A simple model system was developed in order to study the effect of saliva on bacterial adhesion to a hydrophobic model surface, polystyrene. Washed bacterial suspensions of Acinetobacter calcoaceticus RAG-1 (ATCC 31012) and Serratia marcescens RZ were mixed with serial dilutions of clarified saliva, and the mixtures incubated in wells of untreated polystyrene microtiter plates. Adhesion was recorded spectrophotometrically after staining of adherent cells. Saliva inhibited adhesion of S. marcescens RZ in a concentration-dependent manner. Of interest was the finding that saliva exerts two distinct effects on adhesion of A. calcoaceticus RAG-1. It inhibits adhesion at low saliva concentrations, but causes aggregation of RAG-1 cells and stimulation of adhesion at high saliva concentrations. Extraction of saliva with hexadecane, prior to the adhesion assay, brought about an almost complete loss of the saliva-mediated inhibition of adhesion in both strains. This same treatment, however, did not prevent the aggregation of RAG-1 cells and the concomitant promotion of adhesion at high saliva concentrations. Initial evidence suggests that the components responsible for saliva-mediated inhibition of adhesion to polystyrene are of low (< 15 kD) molecular weight.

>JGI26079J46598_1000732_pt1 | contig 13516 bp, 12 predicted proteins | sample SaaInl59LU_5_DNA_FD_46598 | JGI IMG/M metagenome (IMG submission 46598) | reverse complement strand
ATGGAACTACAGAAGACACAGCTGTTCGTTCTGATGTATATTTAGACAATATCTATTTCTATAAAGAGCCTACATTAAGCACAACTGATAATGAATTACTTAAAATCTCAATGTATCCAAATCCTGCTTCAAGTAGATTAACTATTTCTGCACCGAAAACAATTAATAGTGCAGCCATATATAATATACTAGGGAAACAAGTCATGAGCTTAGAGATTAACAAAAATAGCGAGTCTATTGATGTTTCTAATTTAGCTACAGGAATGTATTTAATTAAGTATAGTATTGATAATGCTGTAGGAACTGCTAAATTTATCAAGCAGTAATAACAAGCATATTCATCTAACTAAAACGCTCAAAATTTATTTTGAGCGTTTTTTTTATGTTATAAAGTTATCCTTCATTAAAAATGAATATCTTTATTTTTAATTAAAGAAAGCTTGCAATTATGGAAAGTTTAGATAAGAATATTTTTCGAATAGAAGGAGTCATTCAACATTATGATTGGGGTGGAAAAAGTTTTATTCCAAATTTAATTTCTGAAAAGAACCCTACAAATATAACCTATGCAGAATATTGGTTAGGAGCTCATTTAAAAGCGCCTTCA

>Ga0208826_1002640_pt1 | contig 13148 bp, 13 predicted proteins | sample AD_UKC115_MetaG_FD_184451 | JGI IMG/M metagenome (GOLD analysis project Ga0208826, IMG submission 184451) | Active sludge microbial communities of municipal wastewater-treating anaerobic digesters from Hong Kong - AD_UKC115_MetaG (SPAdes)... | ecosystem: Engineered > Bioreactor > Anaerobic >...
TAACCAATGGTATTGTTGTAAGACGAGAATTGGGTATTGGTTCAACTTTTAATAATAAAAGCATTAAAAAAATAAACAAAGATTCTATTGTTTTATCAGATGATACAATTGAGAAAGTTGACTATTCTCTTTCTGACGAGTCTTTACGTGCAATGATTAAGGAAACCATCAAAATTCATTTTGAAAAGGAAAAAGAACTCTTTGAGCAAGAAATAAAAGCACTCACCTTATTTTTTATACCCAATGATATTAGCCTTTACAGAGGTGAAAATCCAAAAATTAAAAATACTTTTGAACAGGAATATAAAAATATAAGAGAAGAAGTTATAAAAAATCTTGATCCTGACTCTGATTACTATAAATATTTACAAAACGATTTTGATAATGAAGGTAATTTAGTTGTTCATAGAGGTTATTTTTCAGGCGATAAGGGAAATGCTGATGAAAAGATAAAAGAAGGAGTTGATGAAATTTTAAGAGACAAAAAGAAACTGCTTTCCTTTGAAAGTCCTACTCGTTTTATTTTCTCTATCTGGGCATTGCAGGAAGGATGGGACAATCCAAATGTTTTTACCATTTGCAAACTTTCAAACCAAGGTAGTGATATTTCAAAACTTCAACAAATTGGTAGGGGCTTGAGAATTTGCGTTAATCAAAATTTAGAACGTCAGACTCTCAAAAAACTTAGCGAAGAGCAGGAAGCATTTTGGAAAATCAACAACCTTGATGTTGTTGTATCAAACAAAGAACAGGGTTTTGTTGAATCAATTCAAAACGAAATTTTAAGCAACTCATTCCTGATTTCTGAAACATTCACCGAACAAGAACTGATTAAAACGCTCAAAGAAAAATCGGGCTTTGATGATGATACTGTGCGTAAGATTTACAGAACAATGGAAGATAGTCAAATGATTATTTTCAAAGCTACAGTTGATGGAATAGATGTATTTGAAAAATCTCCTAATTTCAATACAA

- Acinetobacter calcoaceticus
- Serratia marcescens